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Pumpkin Bread Pudding

Pumpkin Bread Pudding

Pumpkin puts me in a swoon. I love autumn primarily because so much food “goes pumpkin”—pumpkin ice cream, pumpkin waffles, pumpkin doughnuts, even pumpkin beer. I also happen to be an absolute fool for bread pudding—so put the two together and oh my. Once in a flurry of pumpkin reverie, I discovered a way to make pumpkin bread pudding look actually elegant.

A few years ago I needed to bring my pumpkin bread pudding to a party, although I had hoped to bring something ravishing rather than a lumpy pudding in a cruddy lasagna pan. The kitchen muse struck and whispered “springform pan”—aha! I could then remove the ring and have a bread pudding cake! Topped with a mountain of mascarpone and candied pumpkin seeds—oh it was pretty. Since piling this with some type of over-caloric dairy is par for the course, I use milk instead of the more commonly used half and half for the custard. Using fresh pumpkin is divine, but using canned pumpkin makes this one of the world’s easiest desserts; you decide.

For the Bread Pudding

2 cups organic milk (or part half and half, if feeling naughty)
4 cups fresh pumpkin chunks, roasted, pureed and drained if very watery (or 1 15-ounce can pure pumpkin)
1 cup maple sugar or Sucanat
2 large organic eggs
1 1/2 teaspoons ground cinnamon
1/2 teaspoon ground ginger
1/2 teaspoon ground nutmeg
1/8 teaspoon ground allspice
1 pinch of ground cloves
2 tablespoons bourbon or 1 teaspoon vanilla extract
10 cups day-old bread cubes—challah, brioche, baguette, etc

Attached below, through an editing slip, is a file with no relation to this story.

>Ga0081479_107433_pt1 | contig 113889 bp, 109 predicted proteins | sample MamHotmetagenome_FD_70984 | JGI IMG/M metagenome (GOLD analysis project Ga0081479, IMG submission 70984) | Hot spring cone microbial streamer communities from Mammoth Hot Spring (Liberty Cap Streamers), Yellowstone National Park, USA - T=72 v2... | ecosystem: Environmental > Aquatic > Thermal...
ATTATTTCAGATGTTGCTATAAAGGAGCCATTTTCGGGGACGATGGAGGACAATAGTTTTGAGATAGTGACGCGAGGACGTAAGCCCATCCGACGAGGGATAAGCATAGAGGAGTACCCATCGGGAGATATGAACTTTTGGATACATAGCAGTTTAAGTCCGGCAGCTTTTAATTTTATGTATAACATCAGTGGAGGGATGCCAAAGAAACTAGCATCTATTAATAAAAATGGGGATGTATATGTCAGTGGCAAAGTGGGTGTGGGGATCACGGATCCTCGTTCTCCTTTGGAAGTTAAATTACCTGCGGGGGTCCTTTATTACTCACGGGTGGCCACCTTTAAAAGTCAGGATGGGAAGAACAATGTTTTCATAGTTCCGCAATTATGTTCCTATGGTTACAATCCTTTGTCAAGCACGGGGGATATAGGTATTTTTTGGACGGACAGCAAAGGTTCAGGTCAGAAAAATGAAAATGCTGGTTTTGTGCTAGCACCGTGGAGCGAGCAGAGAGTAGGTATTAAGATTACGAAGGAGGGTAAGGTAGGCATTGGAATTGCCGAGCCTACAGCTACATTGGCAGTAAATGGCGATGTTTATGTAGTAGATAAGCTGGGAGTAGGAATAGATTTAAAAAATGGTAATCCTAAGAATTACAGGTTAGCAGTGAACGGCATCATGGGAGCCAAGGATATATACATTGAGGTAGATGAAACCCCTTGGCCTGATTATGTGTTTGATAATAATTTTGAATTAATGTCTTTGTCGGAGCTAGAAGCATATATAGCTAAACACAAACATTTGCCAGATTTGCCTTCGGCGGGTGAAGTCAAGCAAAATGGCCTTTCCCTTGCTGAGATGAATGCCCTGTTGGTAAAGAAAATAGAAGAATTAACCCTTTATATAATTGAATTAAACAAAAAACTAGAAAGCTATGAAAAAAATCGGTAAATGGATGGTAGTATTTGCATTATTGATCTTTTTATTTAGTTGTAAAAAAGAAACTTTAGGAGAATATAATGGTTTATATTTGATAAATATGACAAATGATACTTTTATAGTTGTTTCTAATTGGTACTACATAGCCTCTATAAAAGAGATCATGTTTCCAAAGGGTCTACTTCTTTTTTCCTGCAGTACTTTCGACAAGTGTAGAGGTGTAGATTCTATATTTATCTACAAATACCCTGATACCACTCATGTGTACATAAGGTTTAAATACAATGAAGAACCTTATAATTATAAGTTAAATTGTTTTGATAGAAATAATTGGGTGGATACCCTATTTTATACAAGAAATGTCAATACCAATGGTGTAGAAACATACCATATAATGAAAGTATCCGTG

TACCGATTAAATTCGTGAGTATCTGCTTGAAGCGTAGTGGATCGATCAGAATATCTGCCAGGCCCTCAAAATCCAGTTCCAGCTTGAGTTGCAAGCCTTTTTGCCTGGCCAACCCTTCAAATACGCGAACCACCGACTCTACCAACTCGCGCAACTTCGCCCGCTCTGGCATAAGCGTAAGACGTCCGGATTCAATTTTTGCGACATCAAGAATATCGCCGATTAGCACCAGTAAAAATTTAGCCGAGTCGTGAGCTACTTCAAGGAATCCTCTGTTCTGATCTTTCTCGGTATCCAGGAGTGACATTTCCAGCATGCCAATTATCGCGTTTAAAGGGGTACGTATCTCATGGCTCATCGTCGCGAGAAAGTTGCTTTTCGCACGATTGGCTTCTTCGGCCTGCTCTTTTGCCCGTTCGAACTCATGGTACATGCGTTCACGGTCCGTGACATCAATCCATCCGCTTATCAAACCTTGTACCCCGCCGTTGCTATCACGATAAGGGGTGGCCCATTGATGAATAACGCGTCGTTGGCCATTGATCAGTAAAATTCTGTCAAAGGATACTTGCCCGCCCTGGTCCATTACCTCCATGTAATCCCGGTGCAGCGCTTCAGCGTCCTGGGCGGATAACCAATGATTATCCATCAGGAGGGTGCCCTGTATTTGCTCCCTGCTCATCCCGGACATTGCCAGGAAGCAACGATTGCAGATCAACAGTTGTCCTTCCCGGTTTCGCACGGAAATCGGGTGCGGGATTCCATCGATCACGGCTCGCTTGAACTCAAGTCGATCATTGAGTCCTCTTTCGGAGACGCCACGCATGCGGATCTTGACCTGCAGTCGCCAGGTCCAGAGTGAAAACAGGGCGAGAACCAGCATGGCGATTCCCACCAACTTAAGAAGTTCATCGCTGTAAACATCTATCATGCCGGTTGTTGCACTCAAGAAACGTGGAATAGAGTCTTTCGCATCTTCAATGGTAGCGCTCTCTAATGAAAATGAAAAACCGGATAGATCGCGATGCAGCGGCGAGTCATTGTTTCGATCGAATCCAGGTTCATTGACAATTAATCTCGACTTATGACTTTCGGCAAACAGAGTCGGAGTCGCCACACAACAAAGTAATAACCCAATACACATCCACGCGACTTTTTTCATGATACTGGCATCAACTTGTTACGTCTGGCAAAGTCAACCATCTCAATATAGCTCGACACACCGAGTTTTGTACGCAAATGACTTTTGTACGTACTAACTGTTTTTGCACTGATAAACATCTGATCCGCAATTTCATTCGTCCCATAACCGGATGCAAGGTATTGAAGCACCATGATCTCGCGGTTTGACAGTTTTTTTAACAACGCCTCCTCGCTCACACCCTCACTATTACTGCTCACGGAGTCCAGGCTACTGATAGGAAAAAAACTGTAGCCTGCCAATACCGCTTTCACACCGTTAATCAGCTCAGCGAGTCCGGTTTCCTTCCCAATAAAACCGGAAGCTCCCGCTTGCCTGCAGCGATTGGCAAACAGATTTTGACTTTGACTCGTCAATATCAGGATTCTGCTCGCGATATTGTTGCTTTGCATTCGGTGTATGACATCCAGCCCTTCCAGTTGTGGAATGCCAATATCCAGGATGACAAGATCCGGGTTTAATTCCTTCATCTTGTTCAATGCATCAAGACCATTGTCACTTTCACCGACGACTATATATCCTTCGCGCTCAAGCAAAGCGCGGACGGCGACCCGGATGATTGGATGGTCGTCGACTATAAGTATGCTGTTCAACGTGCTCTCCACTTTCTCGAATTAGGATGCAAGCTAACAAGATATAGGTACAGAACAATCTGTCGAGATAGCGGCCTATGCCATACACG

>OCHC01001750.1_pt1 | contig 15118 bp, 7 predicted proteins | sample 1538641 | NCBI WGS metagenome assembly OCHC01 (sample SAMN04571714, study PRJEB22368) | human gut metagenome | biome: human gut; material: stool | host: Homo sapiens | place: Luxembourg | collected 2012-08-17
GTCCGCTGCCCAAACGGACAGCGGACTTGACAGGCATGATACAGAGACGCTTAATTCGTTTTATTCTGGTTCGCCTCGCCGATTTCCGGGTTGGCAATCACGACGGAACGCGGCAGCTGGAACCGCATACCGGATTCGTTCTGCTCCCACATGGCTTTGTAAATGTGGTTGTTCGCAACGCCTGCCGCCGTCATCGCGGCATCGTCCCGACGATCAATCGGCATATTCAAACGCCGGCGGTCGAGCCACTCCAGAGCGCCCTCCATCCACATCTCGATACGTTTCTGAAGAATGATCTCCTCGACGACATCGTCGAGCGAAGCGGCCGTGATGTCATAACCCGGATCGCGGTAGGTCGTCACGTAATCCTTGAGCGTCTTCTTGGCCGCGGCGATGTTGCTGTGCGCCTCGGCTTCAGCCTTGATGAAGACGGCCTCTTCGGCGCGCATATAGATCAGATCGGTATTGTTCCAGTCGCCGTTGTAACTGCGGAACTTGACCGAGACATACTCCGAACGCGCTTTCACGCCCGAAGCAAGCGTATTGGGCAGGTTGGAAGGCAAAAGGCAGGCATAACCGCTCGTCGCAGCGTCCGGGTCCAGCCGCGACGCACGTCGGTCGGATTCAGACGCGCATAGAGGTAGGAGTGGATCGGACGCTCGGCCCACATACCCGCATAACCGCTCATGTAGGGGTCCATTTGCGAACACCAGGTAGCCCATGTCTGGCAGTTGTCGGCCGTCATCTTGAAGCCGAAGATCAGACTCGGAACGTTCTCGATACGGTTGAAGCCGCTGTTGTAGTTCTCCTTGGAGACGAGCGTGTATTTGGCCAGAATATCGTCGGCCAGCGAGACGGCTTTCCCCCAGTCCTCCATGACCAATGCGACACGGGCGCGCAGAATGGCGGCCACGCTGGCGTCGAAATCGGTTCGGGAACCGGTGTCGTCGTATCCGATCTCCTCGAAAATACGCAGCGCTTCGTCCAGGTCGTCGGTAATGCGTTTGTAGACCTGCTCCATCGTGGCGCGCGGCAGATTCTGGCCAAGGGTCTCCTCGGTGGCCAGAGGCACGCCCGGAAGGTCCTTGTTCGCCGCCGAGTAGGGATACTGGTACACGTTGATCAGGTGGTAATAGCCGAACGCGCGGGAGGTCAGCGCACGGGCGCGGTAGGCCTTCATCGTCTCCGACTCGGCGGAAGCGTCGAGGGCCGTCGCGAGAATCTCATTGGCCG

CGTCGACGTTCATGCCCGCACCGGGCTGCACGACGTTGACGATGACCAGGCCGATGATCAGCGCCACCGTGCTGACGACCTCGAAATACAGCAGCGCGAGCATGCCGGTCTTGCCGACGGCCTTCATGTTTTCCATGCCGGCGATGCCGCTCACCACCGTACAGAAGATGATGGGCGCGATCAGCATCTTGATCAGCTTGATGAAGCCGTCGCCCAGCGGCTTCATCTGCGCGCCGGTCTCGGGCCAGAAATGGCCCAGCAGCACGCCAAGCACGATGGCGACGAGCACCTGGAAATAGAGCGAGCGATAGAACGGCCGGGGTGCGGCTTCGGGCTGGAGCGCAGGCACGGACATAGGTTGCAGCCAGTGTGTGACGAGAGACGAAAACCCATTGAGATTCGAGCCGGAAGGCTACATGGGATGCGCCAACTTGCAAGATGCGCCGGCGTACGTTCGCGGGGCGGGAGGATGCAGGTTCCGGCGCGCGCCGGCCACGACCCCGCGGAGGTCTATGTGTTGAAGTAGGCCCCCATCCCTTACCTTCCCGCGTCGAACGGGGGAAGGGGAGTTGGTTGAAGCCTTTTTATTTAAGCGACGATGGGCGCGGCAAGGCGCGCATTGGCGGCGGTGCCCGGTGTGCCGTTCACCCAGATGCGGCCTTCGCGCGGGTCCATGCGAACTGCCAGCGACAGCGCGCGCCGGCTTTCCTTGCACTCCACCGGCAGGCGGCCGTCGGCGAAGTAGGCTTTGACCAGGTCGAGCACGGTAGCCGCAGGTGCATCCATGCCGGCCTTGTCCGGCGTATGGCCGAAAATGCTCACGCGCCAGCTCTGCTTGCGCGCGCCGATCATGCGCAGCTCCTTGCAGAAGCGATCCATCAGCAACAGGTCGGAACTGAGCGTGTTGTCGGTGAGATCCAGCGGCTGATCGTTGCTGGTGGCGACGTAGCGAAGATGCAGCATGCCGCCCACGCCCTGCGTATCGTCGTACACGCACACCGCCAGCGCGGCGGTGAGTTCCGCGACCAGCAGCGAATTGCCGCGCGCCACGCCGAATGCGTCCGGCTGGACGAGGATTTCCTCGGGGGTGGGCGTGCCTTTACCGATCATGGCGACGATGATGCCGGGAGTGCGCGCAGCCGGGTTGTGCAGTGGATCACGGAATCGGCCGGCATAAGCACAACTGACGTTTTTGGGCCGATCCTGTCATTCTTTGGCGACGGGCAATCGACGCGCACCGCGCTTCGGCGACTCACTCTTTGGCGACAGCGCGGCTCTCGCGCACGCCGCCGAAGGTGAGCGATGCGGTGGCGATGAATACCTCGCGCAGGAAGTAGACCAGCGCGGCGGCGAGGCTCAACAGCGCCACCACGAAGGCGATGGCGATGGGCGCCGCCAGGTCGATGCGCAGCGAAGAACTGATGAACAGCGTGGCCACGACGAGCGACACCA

1 cup (or more if you like) mascarpone (see hints) or fresh whipped cream

Maple-Candied Pumpkin Seeds
1 cup hulled pumpkin seeds (pepitas)
2 tablespoons maple syrup
1/2 teaspoon butter

1. Preheat oven to 350°F.
2. Whisk milk pumpkin, maple sugar, eggs, spices and bourbon or vanilla in large bowl to blend. Fold in bread cubes.
3. Let stand 15 minutes, then put pudding mixture in a 9-inch springform pan.
4. Make the maple-candied seeds by tossing the seeds with maple syrup, grease a baking sheet with butter and spread seeds out in a single layer. Bake them with the bread pudding, stirring occasionally, until they are golden and caramelized. They should be on the dry side, but may still be sticky.
5. Bake pumpkin bread pudding until tester inserted into center comes out clean, about 40 minutes.
6. Let cool. When ready to serve, run a knife around the edge of the pan to loosen the sides. Remove ring from pan.
7. Top with thick swirls of mascarpone or whipped cream, and sprinkle with candied pumpkin seeds.

Read more: Food, All recipes, Desserts, , , ,

By Melissa Breyer, Producer, Care2 Green Living

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Melissa Breyer

Melissa Breyer is a writer and editor with a background in sustainable living, specializing in food, science and design. She is the co-author of True Food (National Geographic) and has edited and written for regional and international books and periodicals, including The New York Times Magazine. Melissa lives in Brooklyn, NY.

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9 comments

+ add your own
11:11AM PDT on Jul 15, 2013

Good recipe,thanks for sharing

6:49PM PDT on Oct 27, 2012

yum

10:33AM PDT on Oct 27, 2012

thx.

11:19AM PDT on Oct 26, 2012

thank you

2:43AM PDT on Apr 9, 2012

Thank you

6:24AM PDT on May 30, 2011

Thanks for sharing this recipe.

12:19AM PST on Dec 3, 2010

Thanks for the article.

6:28AM PDT on Oct 17, 2009

Two years later I find this and I'll be making it for sure! Thanks for the link in your new pumpkin article! I too start drooling at pumpkin season.

2:28PM PST on Nov 25, 2007

Yummalicious!!! I actually made my own brown sugar, as I didn't have maple.I also added a bit more spice, it not only looked luscious on the table, but WAS luscious.... even two days later!

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Disclaimer: The views expressed above are solely those of the author and may not reflect those of
Care2, Inc., its employees or advertisers.

people are talking

They are just having a cat nap.

OMGosh how adorable. Yum, yum, fun, fun...he really had a lot to say ;-)

This actually sounds really good, and would probably freeze well. Since it's rather labor intensive…

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